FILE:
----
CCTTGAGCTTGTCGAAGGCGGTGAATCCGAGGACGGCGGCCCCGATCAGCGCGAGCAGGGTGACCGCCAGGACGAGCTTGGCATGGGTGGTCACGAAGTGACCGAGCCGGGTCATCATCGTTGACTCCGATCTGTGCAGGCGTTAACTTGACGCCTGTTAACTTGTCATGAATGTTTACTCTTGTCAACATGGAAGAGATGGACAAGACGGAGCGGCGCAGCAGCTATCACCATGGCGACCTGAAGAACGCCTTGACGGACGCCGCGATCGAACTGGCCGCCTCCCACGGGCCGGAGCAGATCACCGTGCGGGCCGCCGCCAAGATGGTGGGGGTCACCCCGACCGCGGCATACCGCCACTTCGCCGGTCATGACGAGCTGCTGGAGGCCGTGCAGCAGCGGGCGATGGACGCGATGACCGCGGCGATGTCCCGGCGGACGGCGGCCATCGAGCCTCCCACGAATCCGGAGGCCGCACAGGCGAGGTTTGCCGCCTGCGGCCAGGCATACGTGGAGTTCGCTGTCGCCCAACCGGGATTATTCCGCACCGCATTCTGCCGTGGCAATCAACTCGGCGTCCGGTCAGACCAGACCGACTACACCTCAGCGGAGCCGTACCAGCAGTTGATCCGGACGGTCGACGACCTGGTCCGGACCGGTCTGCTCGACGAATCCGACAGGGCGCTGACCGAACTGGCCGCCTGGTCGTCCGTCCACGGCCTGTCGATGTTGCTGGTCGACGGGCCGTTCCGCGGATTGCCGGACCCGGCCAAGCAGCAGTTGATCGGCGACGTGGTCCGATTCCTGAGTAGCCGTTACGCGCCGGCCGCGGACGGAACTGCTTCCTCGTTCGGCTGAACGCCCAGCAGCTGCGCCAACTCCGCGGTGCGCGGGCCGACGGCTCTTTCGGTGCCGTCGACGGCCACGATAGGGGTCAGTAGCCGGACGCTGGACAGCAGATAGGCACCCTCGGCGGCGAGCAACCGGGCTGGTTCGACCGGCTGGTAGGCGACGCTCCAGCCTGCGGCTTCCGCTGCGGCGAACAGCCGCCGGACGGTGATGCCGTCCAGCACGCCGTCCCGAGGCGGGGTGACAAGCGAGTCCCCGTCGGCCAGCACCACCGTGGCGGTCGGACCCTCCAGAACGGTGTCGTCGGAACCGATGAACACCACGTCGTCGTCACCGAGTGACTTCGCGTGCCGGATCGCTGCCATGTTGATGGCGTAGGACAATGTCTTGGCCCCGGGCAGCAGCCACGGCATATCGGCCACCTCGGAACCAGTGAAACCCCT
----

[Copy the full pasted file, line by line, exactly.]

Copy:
CCTTGAGCTTGTCGAAGGCGGTGAATCCGAGGACGGCGGCCCCGATCAGCGCGAGCAGGGTGACCGCCAGGACGAGCTTGGCATGGGTGGTCACGAAGTGACCGAGCCGGGTCATCATCGTTGACTCCGATCTGTGCAGGCGTTAACTTGACGCCTGTTAACTTGTCATGAATGTTTACTCTTGTCAACATGGAAGAGATGGACAAGACGGAGCGGCGCAGCAGCTATCACCATGGCGACCTGAAGAACGCCTTGACGGACGCCGCGATCGAACTGGCCGCCTCCCACGGGCCGGAGCAGATCACCGTGCGGGCCGCCGCCAAGATGGTGGGGGTCACCCCGACCGCGGCATACCGCCACTTCGCCGGTCATGACGAGCTGCTGGAGGCCGTGCAGCAGCGGGCGATGGACGCGATGACCGCGGCGATGTCCCGGCGGACGGCGGCCATCGAGCCTCCCACGAATCCGGAGGCCGCACAGGCGAGGTTTGCCGCCTGCGGCCAGGCATACGTGGAGTTCGCTGTCGCCCAACCGGGATTATTCCGCACCGCATTCTGCCGTGGCAATCAACTCGGCGTCCGGTCAGACCAGACCGACTACACCTCAGCGGAGCCGTACCAGCAGTTGATCCGGACGGTCGACGACCTGGTCCGGACCGGTCTGCTCGACGAATCCGACAGGGCGCTGACCGAACTGGCCGCCTGGTCGTCCGTCCACGGCCTGTCGATGTTGCTGGTCGACGGGCCGTTCCGCGGATTGCCGGACCCGGCCAAGCAGCAGTTGATCGGCGACGTGGTCCGATTCCTGAGTAGCCGTTACGCGCCGGCCGCGGACGGAACTGCTTCCTCGTTCGGCTGAACGCCCAGCAGCTGCGCCAACTCCGCGGTGCGCGGGCCGACGGCTCTTTCGGTGCCGTCGACGGCCACGATAGGGGTCAGTAGCCGGACGCTGGACAGCAGATAGGCACCCTCGGCGGCGAGCAACCGGGCTGGTTCGACCGGCTGGTAGGCGACGCTCCAGCCTGCGGCTTCCGCTGCGGCGAACAGCCGCCGGACGGTGATGCCGTCCAGCACGCCGTCCCGAGGCGGGGTGACAAGCGAGTCCCCGTCGGCCAGCACCACCGTGGCGGTCGGACCCTCCAGAACGGTGTCGTCGGAACCGATGAACACCACGTCGTCGTCACCGAGTGACTTCGCGTGCCGGATCGCTGCCATGTTGATGGCGTAGGACAATGTCTTGGCCCCGGGCAGCAGCCACGGCATATCGGCCACCTCGGAACCAGTGAAACCCCT